We observe in our simulations a peak number in weekly (March 15–21, 2020) aggregated COVID-19 infections during the first epidemic wave of 27,656, which is composed of 5,141 confirmed and 22,515 undetected cases. Hence, our model suggests that less than 20% percent of the infections were detected in this initial phase of the epidemic in Austria. Antibody studies (Medizinische Universität Innsbruck 2020) estimate that the detection ratio was roughly 15% during this period. Findings for other countries support these numbers (Wu et al. 2020). Especially when specific testing strategies are applied (e.g. screening of school children or in nursery homes) or testing capacities are limited, which also leads to a strong pre-selection of the tested population, the age-distribution of confirmed cases in official numbers is fundamentally biased. Mapping those testing strategies in the simulation model and calibrating on official numbers allows to reduce this bias and to observe a more realistic age-distribution of COVID-19 cases in the synthetic data. Figure 3 shows clearly the under-reporting of COVID-19 prevalence in younger age-groups especially within the first months of the pandemic. During this period (March 15–21, 2020), the detection rate obtained was 20% in the age group 20–34 and 32% in the high risk group 80+ (compared to a total detection rate of about 20%). Note, that the total population numbers are approximately 1,730,000 in the age group 20–34 and 470,000 in the age group 80+ (Statistik Austria 2019a), corresponding to a ratio of 3.5; the number of confirmed cases in the younger low-risk group is greater by only a factor of 2.
We provide a synthetic data set on documented COVID-19 cases in Austria (Rippinger et al. 2020). Our data statistically reflects the figures in official infectious disease reporting and is further augmented with additional information on SARS-CoV-2 infections that are not detected in reality. The synthetic data is generated from an agent-based simulation model (M. R. Bicher et al. 2020; M. Bicher, Urach, and Popper 2018; dwh GmbH 2020) that is carefully parameterized and calibrated based on additional data sources and expert knowledge. Hence, in this context we regard agent-based simulation as a dynamic method for the fusion, imputation and augmentation of data.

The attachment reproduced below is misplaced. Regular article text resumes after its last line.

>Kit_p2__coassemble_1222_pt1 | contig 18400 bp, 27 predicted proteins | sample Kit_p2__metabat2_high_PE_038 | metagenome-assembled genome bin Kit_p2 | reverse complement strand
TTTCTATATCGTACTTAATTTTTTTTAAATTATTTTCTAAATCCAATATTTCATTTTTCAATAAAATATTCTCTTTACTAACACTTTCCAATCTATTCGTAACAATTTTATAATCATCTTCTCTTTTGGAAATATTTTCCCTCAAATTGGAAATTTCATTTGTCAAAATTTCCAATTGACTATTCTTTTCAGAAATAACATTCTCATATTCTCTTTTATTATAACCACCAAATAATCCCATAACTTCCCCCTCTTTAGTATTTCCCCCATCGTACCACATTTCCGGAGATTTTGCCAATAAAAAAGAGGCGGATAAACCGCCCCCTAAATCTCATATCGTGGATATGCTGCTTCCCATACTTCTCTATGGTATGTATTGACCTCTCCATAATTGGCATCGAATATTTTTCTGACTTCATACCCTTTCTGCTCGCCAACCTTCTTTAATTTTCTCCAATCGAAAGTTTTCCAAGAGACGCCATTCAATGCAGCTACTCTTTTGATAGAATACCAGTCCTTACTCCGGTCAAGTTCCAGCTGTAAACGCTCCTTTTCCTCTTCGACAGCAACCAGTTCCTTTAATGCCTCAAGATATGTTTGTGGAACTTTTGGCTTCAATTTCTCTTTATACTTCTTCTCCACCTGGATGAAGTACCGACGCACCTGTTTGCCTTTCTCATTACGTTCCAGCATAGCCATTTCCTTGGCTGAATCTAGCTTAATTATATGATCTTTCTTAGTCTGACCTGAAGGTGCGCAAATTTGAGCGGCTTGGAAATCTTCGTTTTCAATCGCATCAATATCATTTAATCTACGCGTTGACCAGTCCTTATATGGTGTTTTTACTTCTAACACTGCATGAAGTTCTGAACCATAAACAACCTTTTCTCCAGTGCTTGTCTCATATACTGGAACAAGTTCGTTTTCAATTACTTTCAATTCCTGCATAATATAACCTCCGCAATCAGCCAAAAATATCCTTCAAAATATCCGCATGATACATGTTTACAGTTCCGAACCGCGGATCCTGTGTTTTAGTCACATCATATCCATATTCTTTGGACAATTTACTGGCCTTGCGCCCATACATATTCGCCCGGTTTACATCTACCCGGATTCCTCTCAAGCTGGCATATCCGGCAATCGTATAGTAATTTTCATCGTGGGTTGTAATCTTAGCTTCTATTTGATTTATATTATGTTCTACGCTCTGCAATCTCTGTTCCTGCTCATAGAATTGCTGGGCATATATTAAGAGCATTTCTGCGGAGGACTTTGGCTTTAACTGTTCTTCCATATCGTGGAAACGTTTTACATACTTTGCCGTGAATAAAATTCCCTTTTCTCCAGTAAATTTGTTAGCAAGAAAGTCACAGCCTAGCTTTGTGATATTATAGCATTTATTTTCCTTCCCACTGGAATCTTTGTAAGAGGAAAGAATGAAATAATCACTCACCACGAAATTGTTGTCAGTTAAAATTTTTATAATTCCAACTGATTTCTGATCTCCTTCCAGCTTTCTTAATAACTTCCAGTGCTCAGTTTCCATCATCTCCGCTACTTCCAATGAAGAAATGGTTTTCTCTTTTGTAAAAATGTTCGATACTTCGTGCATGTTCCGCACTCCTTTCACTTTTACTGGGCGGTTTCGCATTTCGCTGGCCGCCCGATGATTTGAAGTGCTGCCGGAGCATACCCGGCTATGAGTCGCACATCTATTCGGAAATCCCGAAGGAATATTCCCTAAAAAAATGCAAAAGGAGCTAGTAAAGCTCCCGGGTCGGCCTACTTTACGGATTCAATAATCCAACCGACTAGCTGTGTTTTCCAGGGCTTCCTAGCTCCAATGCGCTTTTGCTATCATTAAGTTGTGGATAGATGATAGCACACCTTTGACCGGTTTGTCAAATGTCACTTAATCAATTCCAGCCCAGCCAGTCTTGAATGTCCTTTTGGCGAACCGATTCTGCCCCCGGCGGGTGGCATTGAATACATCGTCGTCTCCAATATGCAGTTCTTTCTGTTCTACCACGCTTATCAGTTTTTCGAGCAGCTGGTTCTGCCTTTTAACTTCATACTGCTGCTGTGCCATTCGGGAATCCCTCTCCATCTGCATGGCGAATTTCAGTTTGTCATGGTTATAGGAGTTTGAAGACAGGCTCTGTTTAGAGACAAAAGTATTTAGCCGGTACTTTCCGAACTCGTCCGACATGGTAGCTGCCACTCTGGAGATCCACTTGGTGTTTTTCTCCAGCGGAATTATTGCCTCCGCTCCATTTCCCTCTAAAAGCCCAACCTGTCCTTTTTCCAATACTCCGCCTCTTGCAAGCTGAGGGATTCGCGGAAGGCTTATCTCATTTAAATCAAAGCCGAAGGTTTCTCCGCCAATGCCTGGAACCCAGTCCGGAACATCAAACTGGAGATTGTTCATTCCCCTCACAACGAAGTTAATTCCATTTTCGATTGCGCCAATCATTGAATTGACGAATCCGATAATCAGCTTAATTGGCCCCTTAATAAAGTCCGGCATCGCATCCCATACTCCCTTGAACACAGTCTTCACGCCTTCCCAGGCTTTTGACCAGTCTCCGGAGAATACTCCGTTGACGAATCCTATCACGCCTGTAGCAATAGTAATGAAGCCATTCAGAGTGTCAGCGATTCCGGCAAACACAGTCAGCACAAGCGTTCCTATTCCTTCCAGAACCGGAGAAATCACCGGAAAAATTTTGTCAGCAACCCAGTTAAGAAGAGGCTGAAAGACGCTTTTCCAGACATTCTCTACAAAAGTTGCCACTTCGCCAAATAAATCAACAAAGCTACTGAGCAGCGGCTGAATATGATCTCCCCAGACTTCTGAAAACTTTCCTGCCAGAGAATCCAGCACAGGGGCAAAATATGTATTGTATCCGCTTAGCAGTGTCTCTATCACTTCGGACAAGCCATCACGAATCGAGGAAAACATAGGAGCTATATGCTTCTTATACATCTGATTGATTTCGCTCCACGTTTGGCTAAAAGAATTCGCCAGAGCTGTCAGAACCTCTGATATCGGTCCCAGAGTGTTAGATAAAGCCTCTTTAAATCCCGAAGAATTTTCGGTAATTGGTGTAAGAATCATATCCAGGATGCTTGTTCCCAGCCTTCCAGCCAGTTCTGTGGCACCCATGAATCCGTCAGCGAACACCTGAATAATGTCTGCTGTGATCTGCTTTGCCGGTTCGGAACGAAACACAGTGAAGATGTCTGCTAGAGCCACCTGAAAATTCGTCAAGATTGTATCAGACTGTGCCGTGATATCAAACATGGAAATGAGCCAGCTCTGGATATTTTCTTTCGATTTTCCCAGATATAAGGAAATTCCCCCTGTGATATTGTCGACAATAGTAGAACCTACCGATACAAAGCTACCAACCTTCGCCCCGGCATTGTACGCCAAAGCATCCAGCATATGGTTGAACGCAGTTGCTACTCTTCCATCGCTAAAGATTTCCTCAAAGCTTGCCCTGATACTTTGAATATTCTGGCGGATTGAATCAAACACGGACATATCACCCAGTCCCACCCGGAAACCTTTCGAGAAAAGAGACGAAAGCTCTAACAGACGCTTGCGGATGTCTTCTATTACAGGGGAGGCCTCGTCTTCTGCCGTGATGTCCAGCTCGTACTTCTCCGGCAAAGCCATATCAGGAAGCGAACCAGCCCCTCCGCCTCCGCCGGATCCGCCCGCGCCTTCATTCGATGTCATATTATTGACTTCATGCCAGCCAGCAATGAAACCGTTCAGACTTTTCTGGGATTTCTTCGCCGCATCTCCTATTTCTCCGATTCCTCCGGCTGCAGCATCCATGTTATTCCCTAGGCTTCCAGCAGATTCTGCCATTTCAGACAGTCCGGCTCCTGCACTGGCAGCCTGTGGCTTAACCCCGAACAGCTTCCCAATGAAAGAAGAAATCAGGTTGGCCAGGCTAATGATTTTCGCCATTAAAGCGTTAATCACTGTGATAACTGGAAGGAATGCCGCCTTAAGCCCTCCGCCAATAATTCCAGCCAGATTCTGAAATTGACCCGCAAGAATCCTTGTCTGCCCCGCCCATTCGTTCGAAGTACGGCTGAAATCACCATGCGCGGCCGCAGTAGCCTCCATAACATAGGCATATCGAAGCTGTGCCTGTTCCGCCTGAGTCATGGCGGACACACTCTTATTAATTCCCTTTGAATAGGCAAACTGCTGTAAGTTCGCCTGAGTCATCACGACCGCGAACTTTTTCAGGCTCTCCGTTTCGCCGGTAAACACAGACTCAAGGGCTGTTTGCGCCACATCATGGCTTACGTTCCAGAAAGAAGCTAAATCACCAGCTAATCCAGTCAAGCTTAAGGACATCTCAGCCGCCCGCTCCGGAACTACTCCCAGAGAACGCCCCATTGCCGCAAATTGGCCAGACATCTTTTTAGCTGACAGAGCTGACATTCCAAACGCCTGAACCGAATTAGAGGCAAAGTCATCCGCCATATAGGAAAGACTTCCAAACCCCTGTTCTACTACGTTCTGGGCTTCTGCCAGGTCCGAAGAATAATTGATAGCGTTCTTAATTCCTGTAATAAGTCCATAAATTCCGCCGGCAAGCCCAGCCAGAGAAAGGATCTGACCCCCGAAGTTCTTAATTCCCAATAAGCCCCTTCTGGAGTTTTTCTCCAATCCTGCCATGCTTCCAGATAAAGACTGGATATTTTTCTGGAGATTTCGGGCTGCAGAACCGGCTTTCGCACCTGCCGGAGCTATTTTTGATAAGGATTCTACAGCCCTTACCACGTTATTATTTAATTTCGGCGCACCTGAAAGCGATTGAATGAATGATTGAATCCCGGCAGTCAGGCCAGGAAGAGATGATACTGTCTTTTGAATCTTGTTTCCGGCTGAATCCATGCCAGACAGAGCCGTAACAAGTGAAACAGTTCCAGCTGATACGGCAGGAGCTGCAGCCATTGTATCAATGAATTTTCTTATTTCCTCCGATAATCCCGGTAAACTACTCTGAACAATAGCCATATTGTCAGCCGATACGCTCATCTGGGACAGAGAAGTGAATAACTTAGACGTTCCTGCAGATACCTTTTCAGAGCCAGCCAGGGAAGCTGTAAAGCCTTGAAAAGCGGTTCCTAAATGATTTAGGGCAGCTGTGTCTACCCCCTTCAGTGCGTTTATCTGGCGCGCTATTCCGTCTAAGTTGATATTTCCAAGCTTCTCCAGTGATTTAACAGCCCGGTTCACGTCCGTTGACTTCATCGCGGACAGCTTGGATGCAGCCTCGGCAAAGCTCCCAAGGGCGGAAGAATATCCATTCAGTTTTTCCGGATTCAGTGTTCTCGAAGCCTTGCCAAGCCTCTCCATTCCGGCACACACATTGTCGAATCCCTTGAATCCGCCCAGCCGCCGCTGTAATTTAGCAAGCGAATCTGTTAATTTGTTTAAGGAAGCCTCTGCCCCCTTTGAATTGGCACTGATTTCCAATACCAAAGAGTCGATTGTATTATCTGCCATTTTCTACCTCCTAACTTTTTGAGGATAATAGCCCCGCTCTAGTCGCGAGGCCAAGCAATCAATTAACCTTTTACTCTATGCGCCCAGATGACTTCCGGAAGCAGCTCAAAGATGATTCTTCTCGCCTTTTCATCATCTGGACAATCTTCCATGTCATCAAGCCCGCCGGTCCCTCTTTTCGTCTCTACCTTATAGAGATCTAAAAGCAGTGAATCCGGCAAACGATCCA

The rationale of gradually growing medical insight (e.g. duration of incubation and infectious periods) as well as the availability and implementation of countermeasures (vaccination, treatment, public policies) leads us to the notion of perceived patient trajectories. By this term we refer to the currently established model of (typical) patient trajectories. A primary premise of our approach is to adequately reproduce these agent- or patient-centric disease pathways while simultaneously adhering to the available historical data. Whereas it is clear that the numbers on which the model is calibrated are reproduced correctly, modeling of dynamic effects and processes on the population level (based on historical data) and in individual patient trajectories allows to reproduce numbers and figures that are not directly evident in the data that was used for parameterization and calibration. Because in our model, events that simulate the traversal of individual disease pathways are generated according to stochastic parameters, our data must be regarded as a statistical sample taken from the parameterized model. Hence, it is clear that our data only reflects the official numbers in an aggregate and statistical fashion and that the model input data cannot be reconstructed from the result data.